Small business owner and LGBTQ+ activist Emmett Soldati is running for New Hampshire's Executive Council, district 2. Visit his YouTube channel to watch all of his campaign videos.
Emmett Soldati grew up in Somersworth, where he now owns and operates Teatotaller, a Recovery Friendly Workplace and openly queer café and venue in the city's downtown that provides a safe and welcoming space for the LGBTQ+ community, those interested in a non-alcoholic social environment, or people who just want a good toasted coconut tea.

Growing up in one of New Hampshire’s smallest and poorest cities, Soldati has championed the disenfranchised and stigmatized, including those in recovery and people serving the under-represented.    

“Emmett has been a strong proponent of harm reduction services in his home town of Somersworth,” said Emily Runyan, a volunteer leader at Hand Up -- the only syringe service program in Stafford County -- and vice chair of the New Hampshire Harm Reduction Coalition.

John Burns, director of SOS Recovery Community Organization, agrees, calling Soldati "an asset to the community in Strafford County."

"His leadership in providing a space and a culture throughout Somersworth that is inclusive and affirming to the LGBTQ+ community has been transformational for so many. He has never hesitated to reach out to the recovery community and he has helped SOS connect with other leaders in the community so that we can be more responsive and provide spaces that are better informed and more welcoming," Burns said.

Although Soldati has met with presidential candidates "Mayor" Pete Buttigieg and Sen. Kirsten Gillibrand and other political heavyweights (and even made New Hampshire Magazine's 2019 "It List"), he has never lost his small-city sense of civic duty and has provided space for trainings and fundraisers for organizations like Hand Up, SOS, and (during normal operations, pre- and post Covid-19) hosts After School Special: Teen Drag Queen Show, the largest teen drag show in America.

Burns calls Soldati an "impactful and inspiring leader" that is willing to work honestly and transparently and is "an amazing wealth of knowledge and insight he offers generously."

"His fundraising efforts have helped other local agencies that support folks in all stages of recovery," Runya agrees. "He is a true philanthropist, and an unapologetic supporter of all things that benefit his community. Not to mention, he makes the best matcha bubble tea on the eastern seaboard.”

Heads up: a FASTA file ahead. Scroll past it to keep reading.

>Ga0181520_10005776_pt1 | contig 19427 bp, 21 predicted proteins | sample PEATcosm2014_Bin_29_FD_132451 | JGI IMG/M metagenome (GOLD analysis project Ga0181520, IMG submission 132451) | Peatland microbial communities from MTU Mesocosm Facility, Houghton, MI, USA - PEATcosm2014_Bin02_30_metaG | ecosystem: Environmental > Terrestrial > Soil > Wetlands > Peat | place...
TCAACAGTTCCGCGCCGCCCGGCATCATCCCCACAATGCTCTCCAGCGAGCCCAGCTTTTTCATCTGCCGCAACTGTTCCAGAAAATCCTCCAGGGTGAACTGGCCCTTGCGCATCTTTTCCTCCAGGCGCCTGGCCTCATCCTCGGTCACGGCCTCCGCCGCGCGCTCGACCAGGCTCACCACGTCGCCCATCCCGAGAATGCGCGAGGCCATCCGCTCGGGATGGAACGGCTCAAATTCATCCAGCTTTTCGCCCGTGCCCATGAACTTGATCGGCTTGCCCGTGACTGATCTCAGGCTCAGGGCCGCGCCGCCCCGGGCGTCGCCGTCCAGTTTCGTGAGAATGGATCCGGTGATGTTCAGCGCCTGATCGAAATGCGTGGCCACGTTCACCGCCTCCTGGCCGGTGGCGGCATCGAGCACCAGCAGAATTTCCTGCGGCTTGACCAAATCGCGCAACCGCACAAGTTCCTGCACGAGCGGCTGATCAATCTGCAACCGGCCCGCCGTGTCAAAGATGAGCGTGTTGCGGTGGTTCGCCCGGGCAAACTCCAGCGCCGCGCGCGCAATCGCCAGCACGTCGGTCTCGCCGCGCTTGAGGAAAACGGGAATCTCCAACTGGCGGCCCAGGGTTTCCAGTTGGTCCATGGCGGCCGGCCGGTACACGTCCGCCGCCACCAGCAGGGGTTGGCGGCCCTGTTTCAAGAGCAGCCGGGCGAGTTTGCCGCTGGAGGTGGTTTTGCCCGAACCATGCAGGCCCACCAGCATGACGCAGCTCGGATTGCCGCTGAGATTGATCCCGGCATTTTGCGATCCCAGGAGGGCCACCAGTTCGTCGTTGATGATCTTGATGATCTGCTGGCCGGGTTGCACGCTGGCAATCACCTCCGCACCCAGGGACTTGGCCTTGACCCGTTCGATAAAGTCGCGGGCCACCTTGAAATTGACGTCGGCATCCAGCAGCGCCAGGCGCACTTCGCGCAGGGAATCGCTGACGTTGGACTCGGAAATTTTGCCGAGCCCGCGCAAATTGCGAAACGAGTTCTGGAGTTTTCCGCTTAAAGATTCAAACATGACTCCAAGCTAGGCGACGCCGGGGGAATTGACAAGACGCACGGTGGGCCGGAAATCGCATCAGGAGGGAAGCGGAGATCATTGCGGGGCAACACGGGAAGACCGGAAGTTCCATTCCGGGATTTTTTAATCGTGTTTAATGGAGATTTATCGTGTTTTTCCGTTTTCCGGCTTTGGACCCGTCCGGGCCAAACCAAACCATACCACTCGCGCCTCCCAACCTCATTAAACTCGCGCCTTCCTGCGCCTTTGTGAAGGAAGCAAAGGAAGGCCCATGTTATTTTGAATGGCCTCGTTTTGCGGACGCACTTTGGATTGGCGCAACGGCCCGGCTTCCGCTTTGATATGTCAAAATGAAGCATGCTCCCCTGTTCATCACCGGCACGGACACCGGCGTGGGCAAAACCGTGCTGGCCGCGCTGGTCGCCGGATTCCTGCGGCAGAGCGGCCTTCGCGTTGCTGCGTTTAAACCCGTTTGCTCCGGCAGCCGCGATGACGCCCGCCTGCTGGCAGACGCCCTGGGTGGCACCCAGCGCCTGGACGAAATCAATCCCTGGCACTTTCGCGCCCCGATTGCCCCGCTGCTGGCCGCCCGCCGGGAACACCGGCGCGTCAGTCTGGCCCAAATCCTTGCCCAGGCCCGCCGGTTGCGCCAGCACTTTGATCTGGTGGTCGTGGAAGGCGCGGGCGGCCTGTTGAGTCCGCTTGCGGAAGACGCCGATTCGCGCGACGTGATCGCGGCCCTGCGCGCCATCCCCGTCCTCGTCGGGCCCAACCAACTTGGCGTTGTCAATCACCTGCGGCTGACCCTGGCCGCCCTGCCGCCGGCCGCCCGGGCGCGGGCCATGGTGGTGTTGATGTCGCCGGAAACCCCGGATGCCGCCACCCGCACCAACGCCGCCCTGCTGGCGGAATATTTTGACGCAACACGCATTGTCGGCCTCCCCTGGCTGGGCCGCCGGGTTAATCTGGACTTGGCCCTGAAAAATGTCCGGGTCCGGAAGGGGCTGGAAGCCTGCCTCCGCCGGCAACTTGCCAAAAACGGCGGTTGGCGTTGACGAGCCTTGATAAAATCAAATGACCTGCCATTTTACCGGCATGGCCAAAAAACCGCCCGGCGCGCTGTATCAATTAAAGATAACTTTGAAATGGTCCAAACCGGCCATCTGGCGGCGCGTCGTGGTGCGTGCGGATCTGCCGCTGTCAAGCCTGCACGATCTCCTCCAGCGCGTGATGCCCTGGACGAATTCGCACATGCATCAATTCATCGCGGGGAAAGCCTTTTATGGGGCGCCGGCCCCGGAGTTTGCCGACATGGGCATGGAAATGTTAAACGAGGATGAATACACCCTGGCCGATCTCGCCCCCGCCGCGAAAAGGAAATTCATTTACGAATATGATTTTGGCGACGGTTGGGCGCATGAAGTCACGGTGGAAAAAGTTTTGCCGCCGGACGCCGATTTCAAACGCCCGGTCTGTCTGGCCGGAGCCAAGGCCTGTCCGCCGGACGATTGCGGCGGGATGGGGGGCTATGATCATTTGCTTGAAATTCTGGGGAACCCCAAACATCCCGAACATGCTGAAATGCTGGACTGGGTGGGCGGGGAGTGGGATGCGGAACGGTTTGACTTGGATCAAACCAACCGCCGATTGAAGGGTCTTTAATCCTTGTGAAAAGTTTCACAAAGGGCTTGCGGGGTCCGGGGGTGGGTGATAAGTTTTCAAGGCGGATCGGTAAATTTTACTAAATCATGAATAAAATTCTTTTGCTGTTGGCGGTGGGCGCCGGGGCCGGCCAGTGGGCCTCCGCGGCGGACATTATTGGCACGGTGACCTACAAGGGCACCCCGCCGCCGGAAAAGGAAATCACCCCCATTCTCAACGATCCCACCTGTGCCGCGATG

Visit Emmett Soldati's Campaign Site
 

NHCORR's Annual Meeting

The New Hampshire Coalition of Recovery Residence (NHCORR) celebrated its first Annual Meeting on June 27th. NHCORR is committed to building strong recovery communities, eliminating barriers to recovery-supportive housing, and promoting best practice standards for New Hampshire's alcohol and drug-free homes.

During its first year operating, NHCORR:
  • Certified 32 homes that meet or exceed the National Association for Recovery Residences Standards,
  • Provided rental assistance to 150 individuals from 68 municipalities, representing nearly $80,000 dollars
  • Provided trainings for community partners.
Learn more about NHCORR certification or certified houses
Learn more about NHCORR's rental assistance program
Download the interactive annual report from the meeting
 

Banning the Box for the Bar

New Hampshire has joined other states in removing questions from its bar application about mental health history, diagnosis, or treatment when determining character and fitness for bar admissions.

For people like Sofia Hyatt – co-founder of the Mental Health Alliance at the UNH Law School – and former Supreme Court Chief Justice John Broderick, this was a long time coming.

Sofia Hyatt and her co-founder, Victoria Saxe, began their initiative to change the bar’s character and fitness test in their first year of law school two years ago.

Read more at the Concord Monitor
 

ACERT: Getting help for traumatized kids

Officer Eric Adams, the Laconia Police Department’s prevention, enforcement and treatment coordinator, walks into situations that are impossible to forget – including drug overdoses, domestic violence and sexual assault.

Perhaps his most pivotal role is to connect children to the support they need to weather these disturbing experiences and prevent the trauma from derailing their lives.

“We’re not trying to take your kids away,” Adams tells parents when he asks them to sign a release that enables him to link their children to support at school and in the community.

“This is to help your family dynamics and your situation,” he says. “Everybody needs help sometimes.”